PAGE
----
Tuesday, September 13, 2011


Today's media attention has been on widening of controls for E.coli bacteria in U.S. meat. The food safety advocates have finally got the government to agree to checking for six other deadly strains in addition to the common E.coli 0157:H7. But, like it or not, there is evidence that these bacteria - and many others - are more likely to be present in our "healthy" fruit and vegetables. Besides, we cook the meat - or, at least we are supposed to cook it - whereas we often eat fruit and vegetables raw. Raw is more risky, because there is no "kill" step.

Take that wonderful cataloupe (which I currently have in my refrigerator). When it is good, it is totally delicious (I always test them in the store by pushing the ends and smelling). And you can do so many things with it - raw, of course. And today, the Food and Drug Administration (FDA) together with the Centers for Disease Control and Prevention (CDC) has issued a scary announcement about cantaloupes.

There is an ongoing outbreak of Listeriosis (caused byListeria monocytogenes bacteria) in Colorado, Nebraska, Oklahoma and Texas. This is probably a partial list, as research continues. Reportedly, 3 people in New Mexico have died, and at least 15 are seriously ill.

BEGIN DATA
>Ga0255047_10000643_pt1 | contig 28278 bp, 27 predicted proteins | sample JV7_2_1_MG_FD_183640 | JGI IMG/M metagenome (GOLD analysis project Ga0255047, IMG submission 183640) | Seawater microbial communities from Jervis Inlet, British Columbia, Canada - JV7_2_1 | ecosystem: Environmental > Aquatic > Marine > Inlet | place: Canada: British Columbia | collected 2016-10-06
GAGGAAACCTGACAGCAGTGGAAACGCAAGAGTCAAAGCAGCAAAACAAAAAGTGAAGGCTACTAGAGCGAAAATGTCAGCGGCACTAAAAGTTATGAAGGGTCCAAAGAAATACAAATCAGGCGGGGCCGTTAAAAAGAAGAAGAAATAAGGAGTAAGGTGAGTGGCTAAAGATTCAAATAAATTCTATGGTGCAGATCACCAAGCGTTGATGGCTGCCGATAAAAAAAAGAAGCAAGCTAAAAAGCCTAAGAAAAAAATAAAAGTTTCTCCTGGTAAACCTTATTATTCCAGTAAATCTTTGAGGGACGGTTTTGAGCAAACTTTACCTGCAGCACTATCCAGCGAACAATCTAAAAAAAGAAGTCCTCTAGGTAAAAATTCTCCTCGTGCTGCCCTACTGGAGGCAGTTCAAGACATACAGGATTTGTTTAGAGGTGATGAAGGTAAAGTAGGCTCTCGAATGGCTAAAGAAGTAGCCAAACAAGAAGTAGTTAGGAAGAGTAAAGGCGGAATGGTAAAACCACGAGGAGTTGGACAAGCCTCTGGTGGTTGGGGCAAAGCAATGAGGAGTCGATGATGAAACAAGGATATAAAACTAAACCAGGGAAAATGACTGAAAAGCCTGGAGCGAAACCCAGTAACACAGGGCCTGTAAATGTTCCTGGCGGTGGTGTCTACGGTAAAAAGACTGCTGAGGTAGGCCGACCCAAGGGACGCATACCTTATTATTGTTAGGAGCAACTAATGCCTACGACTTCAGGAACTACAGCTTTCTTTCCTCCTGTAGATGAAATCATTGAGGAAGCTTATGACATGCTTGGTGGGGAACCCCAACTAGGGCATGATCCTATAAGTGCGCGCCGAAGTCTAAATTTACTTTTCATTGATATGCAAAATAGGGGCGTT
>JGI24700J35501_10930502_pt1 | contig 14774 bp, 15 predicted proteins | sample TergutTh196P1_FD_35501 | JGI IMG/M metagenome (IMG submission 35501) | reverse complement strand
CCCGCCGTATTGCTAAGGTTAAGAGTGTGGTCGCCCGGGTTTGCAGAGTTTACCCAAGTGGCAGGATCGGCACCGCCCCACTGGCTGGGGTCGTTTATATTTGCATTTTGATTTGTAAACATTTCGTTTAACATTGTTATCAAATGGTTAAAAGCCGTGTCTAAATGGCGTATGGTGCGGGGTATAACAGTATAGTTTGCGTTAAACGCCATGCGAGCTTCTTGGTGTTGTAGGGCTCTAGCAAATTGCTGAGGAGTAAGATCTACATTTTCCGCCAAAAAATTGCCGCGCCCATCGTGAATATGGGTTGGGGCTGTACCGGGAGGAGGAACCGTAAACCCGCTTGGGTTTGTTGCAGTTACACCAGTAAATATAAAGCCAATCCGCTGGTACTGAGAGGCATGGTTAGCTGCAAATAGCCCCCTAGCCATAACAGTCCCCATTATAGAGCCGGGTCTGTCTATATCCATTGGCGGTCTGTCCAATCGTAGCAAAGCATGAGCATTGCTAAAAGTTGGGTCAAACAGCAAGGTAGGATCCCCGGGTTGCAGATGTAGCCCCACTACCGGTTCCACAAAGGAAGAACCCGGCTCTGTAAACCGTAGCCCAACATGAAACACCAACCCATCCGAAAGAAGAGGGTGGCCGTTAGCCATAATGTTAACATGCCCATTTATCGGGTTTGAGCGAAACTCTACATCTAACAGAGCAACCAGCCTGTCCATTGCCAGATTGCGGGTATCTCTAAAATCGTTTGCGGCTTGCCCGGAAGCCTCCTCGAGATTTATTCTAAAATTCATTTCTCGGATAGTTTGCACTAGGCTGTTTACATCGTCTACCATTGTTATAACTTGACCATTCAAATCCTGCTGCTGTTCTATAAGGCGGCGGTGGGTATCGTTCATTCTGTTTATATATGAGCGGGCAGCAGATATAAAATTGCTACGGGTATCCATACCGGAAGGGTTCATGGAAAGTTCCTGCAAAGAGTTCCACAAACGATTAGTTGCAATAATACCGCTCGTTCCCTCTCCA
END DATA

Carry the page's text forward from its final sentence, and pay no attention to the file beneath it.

And the culprit food may be whole cantaloupes, most likely marketed from the Rocky Ford growing region of Colorado. This is fairly unusual, since this bacteria is usually associated with ready-to-eat food - for instance, cantaloupe that has been peeled and sliced up as well as a myriad of other popular convenience foods. But, it is occasionally found in soil, which probably happened in this case.

So beware - especially if you are pregnant or have a compromised immune system, cancer, or are an older adult. Listeria monocytogenes can be fatal. I have talked about this bacteria often in the past, but in case you haven't read those posts, here are the basics. Listeriosis symptoms can be easily confused with the flu - muscle aches and fever. Onset of symptoms after eating Listeria-contaminated food can vary tremendously from a few hours (which is rare) to as long as 70 or 90 days. Usually it is about 12 days.

If you are in a high risk group - skip the cantaloupe for now. I am on my way down to the refrigerator to toss it out.

To your good health,

UPDATE: An alert and a recall have now been announced.

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